Rashid Husain SyedGlobal economies are in distress.

In the United States, the world’s largest economy, jobless claims rose last week for the first time since March. With measures to contain the COVID-19 virus keeping drivers off the road, recent data shows gasoline demand edging even lower.

In South Korea, a large crude oil consumer, the economy is taking a significant hit. With exports plummeting, courtesy the COVID-19 pandemic, the country seems to be sliding into recession.

According to Bloomberg, Chinese oil consumption is also cooling.

And derivatives that help bring value to North Sea crude oil grades are showing renewed weakness.

The outlook for consumption doesn’t appear any better in Europe, with Finnish refiner Neste Oyj predicting demand for oil products to remain “severely reduced” in the third quarter.

Despite the recent unprecedented output cuts by oil-producing countries, crude continues to trade around $40 a barrel. Energy analyst CMarkits’ latest forecast sees an average price of $43 for Brent in July; that may rise to $50 by December if demand continues to smoothly recover. That remains a big if. (All prices in U.S. dollars.)

That’s not enough, especially for the single-product economies of the Persian Gulf. The International Monetary Fund says the crude price plunge and the production cuts will hit oil exporters in the Middle East and North Africa hard, with the combined oil income for those countries expected to plummet by $270 billion this year compared to 2019.

The six countries of the Gulf Cooperation Council – Bahrain, Kuwait, Oman, Qatar, Saudi Arabia, and the United Arab Emirates – are set to accumulate as much as $490 billion in combined government deficits between 2020 and 2023, S&P Global Ratings reported.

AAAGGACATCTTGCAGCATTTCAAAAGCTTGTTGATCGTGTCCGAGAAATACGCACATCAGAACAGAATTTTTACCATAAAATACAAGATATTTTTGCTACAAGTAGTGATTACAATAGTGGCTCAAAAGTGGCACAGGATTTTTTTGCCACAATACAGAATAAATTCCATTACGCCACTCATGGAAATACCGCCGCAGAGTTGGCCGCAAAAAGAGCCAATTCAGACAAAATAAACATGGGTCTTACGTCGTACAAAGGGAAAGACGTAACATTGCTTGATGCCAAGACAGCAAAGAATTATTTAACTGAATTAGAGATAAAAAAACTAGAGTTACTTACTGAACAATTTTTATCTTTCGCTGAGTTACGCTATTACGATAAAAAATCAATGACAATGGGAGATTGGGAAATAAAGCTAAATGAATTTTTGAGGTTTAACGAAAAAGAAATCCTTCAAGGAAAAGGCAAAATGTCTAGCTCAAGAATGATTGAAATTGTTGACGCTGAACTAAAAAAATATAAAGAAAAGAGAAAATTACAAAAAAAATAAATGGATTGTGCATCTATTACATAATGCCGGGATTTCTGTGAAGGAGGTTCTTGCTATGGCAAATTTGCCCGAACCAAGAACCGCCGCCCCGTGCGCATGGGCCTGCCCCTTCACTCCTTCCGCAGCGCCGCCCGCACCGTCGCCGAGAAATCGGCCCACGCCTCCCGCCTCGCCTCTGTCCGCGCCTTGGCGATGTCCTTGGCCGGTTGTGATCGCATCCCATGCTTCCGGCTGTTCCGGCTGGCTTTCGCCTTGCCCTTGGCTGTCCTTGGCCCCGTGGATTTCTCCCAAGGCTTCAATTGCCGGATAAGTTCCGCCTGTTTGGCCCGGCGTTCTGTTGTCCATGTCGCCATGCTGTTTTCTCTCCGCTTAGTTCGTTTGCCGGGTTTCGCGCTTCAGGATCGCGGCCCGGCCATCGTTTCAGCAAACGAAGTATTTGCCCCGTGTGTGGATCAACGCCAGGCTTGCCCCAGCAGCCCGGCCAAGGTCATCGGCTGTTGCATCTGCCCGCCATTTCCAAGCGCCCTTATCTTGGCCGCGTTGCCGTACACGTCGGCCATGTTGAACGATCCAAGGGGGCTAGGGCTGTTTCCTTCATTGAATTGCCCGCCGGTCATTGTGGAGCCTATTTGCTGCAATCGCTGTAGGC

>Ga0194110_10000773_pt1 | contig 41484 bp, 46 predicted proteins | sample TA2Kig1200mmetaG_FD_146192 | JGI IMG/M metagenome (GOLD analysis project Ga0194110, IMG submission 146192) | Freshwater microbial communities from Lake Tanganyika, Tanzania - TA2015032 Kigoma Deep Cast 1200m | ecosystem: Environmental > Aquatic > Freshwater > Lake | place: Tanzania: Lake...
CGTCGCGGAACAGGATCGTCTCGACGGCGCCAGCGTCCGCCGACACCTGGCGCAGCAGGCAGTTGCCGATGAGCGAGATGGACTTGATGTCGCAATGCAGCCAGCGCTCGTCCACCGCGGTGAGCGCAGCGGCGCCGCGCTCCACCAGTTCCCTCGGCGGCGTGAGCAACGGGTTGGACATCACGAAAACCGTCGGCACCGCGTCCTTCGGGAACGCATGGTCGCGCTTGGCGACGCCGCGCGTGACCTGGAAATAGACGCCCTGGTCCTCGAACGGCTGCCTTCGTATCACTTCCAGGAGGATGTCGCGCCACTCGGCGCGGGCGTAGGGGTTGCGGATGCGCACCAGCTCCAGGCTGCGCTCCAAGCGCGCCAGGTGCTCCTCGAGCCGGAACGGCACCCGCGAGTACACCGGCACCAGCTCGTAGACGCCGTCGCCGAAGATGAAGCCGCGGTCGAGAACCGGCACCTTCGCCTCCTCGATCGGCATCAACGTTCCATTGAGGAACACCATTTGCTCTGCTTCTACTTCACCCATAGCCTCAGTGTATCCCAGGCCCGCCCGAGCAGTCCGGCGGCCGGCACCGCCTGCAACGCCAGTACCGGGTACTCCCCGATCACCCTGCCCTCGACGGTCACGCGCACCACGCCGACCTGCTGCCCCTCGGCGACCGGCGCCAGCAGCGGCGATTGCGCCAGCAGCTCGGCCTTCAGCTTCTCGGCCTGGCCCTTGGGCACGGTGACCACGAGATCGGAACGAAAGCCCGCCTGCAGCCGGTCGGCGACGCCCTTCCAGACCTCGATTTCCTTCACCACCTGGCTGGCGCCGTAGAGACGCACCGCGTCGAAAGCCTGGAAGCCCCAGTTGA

In order to plug the deficit, Saudi Arabia has announced tripling its value-added tax. The government has also suspended the cost-of-living allowances for its employees.

It’s also cancelling, extending, or postponing some operational and capital expenditures of government agencies, as well as reducing provisions for a number of major projects this year. According to the Saudi Finance Ministry, through such measures, the country would save US$26.6 billion.

In order to raise additionally required money, Saudi Arabia also plans to put up for privatization state-held assets in health care, education and water utility sectors. Saudi Arabia could receive billions from such privatizations over the next five years, Finance Minister Mohammed Al-Jadaan said at a Bloomberg forum.

Kuwait, one of the world’s wealthiest countries, also faces a severe budget crunch. Running a deficit that could reach 40 per cent of its economy this year, the Kuwaiti Finance Ministry is seeking permission from parliament to tap global debt markets for as much as $65 billion.

Kuwait has little options. The General Reserve Fund, essentially its treasury, has been tapped so aggressively in recent months that its liquid assets could come close to being depleted within the current fiscal year, or by April 2021.

Oil giant Russia, though not as dependent on oil sales as the Organization of Petroleum Exporting Countries (OPEC) states are, is also considering options to protect its revenues from oil price crashes in the future. According to the Russian news agency Interfax, the government is evaluating whether to adopt a kind of state oil hedging program, like Mexico.

The Mexican oil hedge – the Hacienda Hedge – is considered the biggest hedging bet on Wall Street, as well as perhaps the most secretive. Oilprice.com says the hedge has earned Mexico – and a few large investment banks – billions of dollars. Russia could adopt this path, too.

The horizon of the once-fancied oil-rich world, however, seems to be greying.

Toronto-based Rashid Husain Syed is a respected energy and political analyst. The Middle East is his area of focus. As well as writing for major local and global newspapers, Rashid is also a regular speaker at major international conferences. He has been asked to provide his perspective on global energy issues by both the Department of Energy in Washington and the International Energy Agency in Paris.

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